"It was me against life . . . what an overmatch. I felt like a walking nervous breakdown. I was out of work for months (with a wife and three young children). I canceled two insurance policies to stay afloat.

"That fear of being on the outside, of being a grown man who was totally unwanted, was the strongest thing I ever felt.

"I vowed that I had to change. I had tried to play and manage in the middle of fear, either feeling it myself, or trying to dish it out to other people.

"I swore that no matter what happened, no one around me was ever going to feel that kind of fear again."

Few baseball men, often coddled from the signing of their first bonus contract, have experienced a case of the philosophical heebie-jeebies - "looking into the abyss," the novelists call it.

Anderson, if he never looked down, got pretty close to the edge. It made him more interesting as a dugout moralist than as a manager.

"I'm no angel. I've made plenty of mistakes even with my own family . . . I cut my own son off from me for a whole year over a little thing like long hair. I was ashamed of myself. I was being the child. He was being the man.

"I'm not one of the gifted people. I know it. But I'll never tell you a lie if you ask me a direct question. If I can't tell the truth, I'll just shut up."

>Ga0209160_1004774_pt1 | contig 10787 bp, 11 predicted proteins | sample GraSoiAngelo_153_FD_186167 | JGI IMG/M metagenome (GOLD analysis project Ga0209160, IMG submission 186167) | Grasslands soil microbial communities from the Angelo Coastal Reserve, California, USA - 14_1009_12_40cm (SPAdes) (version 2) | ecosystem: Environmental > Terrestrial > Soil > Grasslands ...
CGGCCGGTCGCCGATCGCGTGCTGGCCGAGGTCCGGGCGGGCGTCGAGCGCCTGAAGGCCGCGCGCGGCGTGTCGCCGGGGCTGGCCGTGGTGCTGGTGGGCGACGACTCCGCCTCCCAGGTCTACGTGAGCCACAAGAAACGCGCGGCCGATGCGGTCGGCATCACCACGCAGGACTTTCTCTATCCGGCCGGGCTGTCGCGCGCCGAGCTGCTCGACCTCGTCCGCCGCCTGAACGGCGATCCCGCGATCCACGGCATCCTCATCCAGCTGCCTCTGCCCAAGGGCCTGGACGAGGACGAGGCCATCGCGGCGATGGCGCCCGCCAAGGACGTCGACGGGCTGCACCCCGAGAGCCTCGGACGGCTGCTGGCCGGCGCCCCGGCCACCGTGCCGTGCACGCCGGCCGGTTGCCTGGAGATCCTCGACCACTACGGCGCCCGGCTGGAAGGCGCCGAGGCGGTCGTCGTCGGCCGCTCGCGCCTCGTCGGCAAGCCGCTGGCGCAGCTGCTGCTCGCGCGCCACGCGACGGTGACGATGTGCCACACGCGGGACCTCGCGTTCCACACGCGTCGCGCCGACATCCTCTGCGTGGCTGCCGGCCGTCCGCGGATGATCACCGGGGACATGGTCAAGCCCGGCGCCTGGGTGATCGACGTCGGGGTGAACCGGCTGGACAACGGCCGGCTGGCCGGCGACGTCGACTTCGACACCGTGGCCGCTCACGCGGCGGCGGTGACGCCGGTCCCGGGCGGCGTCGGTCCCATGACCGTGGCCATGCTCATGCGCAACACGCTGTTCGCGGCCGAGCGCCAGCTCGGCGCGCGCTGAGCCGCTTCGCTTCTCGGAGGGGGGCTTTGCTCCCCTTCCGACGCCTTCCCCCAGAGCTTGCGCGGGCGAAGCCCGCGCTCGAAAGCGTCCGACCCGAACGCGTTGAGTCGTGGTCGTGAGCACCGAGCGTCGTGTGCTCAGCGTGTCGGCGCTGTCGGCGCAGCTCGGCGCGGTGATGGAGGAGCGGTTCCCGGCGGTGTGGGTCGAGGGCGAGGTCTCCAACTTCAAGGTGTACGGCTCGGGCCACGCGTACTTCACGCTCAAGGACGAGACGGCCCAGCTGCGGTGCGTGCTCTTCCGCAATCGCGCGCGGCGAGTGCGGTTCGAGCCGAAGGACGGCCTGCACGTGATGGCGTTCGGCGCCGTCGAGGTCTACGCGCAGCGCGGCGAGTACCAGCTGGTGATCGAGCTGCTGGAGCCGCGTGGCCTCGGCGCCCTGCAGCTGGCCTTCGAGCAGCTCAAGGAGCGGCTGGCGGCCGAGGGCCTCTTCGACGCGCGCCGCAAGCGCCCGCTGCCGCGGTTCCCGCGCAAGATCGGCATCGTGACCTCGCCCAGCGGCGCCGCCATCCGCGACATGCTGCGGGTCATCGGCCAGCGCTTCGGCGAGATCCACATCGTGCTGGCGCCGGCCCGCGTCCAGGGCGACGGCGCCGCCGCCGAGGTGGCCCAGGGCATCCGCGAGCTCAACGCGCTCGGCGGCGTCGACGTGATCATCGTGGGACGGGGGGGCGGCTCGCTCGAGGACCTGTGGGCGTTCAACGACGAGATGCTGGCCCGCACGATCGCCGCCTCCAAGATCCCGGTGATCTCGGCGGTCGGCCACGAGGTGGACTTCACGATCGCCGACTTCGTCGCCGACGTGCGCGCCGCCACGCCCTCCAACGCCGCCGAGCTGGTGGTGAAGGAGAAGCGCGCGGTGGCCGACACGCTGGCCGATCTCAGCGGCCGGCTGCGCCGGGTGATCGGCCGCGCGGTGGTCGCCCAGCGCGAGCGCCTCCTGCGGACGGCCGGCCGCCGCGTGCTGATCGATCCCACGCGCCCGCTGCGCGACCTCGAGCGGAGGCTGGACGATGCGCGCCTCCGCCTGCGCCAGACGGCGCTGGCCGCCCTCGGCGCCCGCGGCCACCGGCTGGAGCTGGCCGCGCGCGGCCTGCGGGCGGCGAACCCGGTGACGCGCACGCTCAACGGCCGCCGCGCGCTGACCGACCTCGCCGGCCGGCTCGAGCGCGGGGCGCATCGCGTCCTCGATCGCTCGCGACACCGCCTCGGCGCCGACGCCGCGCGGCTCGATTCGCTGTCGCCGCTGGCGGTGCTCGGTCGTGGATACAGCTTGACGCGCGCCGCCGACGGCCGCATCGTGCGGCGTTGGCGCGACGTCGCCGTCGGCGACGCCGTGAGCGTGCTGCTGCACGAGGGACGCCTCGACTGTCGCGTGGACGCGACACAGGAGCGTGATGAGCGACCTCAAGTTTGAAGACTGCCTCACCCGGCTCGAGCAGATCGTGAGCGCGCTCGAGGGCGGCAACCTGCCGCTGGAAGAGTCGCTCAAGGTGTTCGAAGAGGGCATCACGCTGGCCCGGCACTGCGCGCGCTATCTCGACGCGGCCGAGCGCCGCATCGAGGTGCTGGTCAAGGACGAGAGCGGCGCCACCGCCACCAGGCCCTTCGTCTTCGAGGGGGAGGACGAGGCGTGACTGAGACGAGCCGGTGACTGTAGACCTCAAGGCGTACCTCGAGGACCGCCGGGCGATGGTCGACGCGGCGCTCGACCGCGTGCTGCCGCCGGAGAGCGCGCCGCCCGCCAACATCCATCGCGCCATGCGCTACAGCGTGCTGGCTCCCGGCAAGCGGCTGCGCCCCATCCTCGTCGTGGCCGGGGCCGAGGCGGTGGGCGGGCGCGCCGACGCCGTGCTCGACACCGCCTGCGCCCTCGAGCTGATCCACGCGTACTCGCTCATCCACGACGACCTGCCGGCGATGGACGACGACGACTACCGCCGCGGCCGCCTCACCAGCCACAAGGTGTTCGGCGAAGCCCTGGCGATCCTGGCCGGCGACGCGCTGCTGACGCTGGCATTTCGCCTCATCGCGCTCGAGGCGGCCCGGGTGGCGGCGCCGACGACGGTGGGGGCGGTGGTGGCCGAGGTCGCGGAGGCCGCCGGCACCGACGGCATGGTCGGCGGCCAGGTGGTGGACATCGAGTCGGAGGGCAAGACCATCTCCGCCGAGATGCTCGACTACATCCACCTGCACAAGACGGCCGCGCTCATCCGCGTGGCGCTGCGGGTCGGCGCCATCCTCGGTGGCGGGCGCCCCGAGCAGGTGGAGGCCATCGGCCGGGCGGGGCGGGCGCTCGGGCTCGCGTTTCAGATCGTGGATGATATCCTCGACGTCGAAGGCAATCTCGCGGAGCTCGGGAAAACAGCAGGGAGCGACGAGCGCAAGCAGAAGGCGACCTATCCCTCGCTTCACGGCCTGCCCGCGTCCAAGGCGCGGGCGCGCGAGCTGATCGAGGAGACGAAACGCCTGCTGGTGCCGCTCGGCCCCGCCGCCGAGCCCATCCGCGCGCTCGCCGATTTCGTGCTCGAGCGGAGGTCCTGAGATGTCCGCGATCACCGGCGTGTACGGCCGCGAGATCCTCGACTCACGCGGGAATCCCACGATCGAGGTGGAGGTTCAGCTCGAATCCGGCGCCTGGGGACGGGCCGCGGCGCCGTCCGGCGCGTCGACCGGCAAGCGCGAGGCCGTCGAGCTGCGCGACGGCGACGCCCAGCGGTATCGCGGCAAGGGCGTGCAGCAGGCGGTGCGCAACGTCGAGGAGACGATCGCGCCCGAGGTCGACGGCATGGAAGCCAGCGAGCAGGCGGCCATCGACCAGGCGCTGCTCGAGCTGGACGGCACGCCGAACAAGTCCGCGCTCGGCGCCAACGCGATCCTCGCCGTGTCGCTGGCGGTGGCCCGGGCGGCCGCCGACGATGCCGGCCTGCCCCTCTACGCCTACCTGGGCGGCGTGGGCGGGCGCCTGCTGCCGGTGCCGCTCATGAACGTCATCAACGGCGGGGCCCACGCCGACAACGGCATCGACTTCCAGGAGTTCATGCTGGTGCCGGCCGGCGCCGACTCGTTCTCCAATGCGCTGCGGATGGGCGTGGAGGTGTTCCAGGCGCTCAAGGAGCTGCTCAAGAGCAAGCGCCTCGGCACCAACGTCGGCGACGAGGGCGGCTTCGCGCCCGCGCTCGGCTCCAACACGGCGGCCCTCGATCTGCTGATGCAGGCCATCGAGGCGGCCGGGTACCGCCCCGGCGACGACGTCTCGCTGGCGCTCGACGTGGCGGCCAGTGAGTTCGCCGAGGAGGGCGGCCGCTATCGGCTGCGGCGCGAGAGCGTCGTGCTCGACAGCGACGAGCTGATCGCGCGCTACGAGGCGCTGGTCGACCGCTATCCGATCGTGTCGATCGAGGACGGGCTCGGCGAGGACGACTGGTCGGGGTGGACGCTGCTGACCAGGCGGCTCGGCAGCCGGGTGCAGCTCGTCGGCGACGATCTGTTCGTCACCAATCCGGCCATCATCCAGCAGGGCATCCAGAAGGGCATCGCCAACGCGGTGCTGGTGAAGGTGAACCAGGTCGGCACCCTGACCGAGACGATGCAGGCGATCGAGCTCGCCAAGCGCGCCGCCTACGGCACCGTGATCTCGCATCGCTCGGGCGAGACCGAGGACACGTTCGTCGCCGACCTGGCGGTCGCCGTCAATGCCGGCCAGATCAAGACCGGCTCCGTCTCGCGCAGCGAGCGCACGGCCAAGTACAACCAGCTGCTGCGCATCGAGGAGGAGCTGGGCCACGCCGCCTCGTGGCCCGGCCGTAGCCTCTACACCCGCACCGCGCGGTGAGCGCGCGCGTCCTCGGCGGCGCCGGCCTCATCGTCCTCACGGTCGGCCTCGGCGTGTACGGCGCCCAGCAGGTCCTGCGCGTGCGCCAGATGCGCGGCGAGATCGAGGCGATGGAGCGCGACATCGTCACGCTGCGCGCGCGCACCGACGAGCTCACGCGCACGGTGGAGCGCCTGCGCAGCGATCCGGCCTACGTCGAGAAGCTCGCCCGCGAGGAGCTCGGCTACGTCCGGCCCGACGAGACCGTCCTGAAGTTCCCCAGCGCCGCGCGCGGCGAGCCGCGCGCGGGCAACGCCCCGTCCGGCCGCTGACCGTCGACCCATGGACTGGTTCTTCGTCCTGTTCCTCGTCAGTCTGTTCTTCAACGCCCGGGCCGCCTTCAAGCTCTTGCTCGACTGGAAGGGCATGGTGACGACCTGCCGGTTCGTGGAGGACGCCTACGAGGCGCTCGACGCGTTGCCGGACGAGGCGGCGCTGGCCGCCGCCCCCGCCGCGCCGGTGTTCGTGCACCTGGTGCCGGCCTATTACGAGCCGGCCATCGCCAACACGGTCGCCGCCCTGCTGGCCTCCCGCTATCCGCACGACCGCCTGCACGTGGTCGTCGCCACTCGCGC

The Reds called Anderson "The Preacher," because of his strict discipline on and off the field, his tendency to see every win or loss as a reflection of character or lack of it.

"I always told Johnny Bench that nobody can take your 'class' away from you. That's something that a person can only lose by giving it away," said Anderson.

In the end, Anderson's honesty, his admonitions and his strictness may have precipitated his firing.

"With the years, Sparky's fuse got a little shorter," said one baseball general manager. "His problem wasn't too little discipline, but too much. I don't know how much he was willing to bend with the times."

"How can I fine a player who's making hundreds of thousands of dollars a year?" asked Anderson two years ago. "They just laugh at me."

As the Reds lost some of their close-orderdrill snap, Anderson despaired of keeping a tight reign.

"We aren't the old Reds," he said repeatedly this year. "I'd like to think I see signs of the old intensity, but I can't say I do. We're fat and lackadaisical too often.